Harry laughed at the ridiculous sight. "All right. I'm coming. Silly bird." He untied the letter and scratched her head. Arlette nuzzled against his hand. "You like that, girl? If you stay here, I'll go make some toast."

Arlette shook her head fiercely. Harry wondered if she actually understood him or if it was a reaction to all the head scratchings.

He opened the letter.

Dear Harry,

Summer hols still going good, I hope. I've been out on the Quidditch pitch every day trying to get as much in flying time as I can before the train. Theo comes over a couple of times per week to give me a bit of challenge. Sometimes we throw the Quaffle around, and other times we just race. He's not bad. Nothing on me, of course, but still quite fine in his own right. If only he weren't so smug when he manages to win.

There are a couple of other boys whom I am acquainted with named Crabbe and Goyle. Father has business dealings with their fathers, and they were invited to associate with me. Their families aren't as important as mine, so they pretty much do what I tell them. They're fairly stupid, but they know their place.

If those Muggles get too threatening, you can defend yourself now. We're not supposed to do magic outside of school, but officially you don't know that yet. They don't tell you until after first year is over and you start the holiday, so if you want to hex them and get away with it, now's the time. There's a few good ones in chapter twenty of your Dark Forces book.

Your friend,


Dear Draco,

I wish I could get out and fly. The Muggles haven't even been giving me any chores to do lately, so I've been staying in my room a lot. It seems to make them happier when they don't see me. It would also make them happy if Arlette only came at night. They don't want the neighbors to see. Thanks.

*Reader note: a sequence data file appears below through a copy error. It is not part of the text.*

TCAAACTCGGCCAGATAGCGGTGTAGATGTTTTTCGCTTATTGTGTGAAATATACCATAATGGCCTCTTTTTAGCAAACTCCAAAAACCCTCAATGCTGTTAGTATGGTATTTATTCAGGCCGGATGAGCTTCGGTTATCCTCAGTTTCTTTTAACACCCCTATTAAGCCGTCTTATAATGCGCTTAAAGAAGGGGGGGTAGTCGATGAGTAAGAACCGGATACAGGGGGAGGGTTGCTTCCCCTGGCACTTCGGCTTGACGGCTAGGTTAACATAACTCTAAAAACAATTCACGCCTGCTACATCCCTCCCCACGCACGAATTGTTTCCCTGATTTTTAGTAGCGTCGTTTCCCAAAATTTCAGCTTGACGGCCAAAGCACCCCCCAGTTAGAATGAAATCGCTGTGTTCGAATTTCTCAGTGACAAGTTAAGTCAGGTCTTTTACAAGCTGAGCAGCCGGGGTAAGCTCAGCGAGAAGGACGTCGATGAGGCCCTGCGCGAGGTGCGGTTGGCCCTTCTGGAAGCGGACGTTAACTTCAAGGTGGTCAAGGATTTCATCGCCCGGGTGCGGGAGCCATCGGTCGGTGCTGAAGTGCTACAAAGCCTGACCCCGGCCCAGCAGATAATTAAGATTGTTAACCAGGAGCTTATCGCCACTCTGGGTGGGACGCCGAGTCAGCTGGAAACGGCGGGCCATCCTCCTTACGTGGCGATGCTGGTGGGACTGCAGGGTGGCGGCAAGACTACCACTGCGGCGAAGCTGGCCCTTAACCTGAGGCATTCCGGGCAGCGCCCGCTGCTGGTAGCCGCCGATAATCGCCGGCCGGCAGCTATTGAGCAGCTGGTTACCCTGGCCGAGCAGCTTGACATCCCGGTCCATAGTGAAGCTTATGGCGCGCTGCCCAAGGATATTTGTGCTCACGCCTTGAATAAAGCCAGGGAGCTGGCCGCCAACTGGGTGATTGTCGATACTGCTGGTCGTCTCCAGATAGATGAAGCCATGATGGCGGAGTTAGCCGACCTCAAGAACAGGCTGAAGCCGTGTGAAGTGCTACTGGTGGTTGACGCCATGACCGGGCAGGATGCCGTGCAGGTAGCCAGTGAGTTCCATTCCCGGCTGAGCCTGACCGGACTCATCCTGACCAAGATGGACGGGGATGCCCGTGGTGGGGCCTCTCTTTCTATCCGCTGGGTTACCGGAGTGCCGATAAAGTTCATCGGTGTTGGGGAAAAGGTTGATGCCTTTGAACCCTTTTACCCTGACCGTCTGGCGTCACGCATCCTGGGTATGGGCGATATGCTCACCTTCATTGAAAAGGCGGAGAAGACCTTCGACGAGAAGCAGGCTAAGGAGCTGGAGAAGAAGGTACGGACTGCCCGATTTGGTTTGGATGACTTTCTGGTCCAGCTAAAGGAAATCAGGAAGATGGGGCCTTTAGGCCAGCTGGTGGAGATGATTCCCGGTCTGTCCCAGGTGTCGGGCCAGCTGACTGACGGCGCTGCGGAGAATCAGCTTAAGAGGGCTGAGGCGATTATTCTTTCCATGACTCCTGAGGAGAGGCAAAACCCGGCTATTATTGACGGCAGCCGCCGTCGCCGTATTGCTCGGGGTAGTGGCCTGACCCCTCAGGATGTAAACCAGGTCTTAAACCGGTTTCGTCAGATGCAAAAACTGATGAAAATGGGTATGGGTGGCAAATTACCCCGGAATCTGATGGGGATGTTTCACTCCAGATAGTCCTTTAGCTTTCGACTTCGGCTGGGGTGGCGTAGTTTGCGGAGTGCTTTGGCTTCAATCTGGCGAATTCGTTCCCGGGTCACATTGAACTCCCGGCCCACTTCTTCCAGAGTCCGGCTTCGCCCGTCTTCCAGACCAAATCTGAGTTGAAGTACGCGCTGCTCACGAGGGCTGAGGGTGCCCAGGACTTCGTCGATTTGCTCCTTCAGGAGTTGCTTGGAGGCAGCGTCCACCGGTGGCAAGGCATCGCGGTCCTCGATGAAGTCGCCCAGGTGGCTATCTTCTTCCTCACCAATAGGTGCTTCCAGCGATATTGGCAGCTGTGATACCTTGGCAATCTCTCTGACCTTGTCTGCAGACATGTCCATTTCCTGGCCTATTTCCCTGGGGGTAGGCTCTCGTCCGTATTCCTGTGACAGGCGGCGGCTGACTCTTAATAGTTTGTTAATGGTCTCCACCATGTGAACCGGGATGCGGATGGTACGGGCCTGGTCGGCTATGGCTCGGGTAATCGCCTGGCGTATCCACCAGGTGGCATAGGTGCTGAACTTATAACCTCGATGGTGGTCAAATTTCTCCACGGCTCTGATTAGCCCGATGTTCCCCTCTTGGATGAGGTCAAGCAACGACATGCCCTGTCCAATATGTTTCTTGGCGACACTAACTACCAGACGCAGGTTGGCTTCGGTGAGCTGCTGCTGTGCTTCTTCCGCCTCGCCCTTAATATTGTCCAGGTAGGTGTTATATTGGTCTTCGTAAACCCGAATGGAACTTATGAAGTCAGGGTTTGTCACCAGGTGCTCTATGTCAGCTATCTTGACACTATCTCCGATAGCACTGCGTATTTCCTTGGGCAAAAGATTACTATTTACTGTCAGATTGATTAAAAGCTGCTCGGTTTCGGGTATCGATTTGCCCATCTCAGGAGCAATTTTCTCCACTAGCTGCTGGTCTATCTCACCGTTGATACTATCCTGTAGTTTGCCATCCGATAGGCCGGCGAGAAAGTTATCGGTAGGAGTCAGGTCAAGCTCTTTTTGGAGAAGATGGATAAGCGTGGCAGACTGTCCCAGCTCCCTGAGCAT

Theo sounds like a very interesting fellow. I am uncertain about Crabbe and Goyle.

Thanks for telling me about that rule. I might just take advantage of it if they push me too hard. Most of the time I can get away, but being able to defend myself is a very nice feeling.

Your friend,


Harry enjoyed having a friend he could write to. He realized that the wizarding world would probably be a much less scary place if he had a friend to show him around. He was determined not to let his first chance at friendship slip away.

He always wrote back immediately. As much as he enjoyed scratching Arlette or stroking her feathers, he didn't want Uncle Vernon to catch her in the house. Harry only had a few minutes of company while he penned his letters. Then he tied it to her leg, and off she went again, leaving Harry alone, lonely, and impatient.

The time passed so very slowly, even if he were reading his school books. Though he was counting down the days on a piece of parchment and trying to be patient in the long-term, the letters from Draco were the only thing positive in his day to day, and Harry found himself looking frequently out the window after sunset in the hope of seeing Arlette returning. Draco didn't write every day, and Harry certainly didn't expect him to. Still, the nights when Arlette didn't come, Harry went to bed quite late, having waited up, and tried not to feel sad.

Dear Harry,

No wizard should ever have to worry about being threatened by Muggles. There are lots of spells we developed to keep ourselves safe. Mr. Nott told us all about Flame-Freezing Charms just a few weeks ago. It's supposed to make it feel like a warm bath, but I'd just as soon never have to find out.

Montrose won again last night. They beat Holyhead by seventy points. They're still looking good for that perfect season. The only team left who can really challenge them is Portree. Ellison had an amazing night. He scored a dozen times! If he can keep it up, he'll be setting records soon.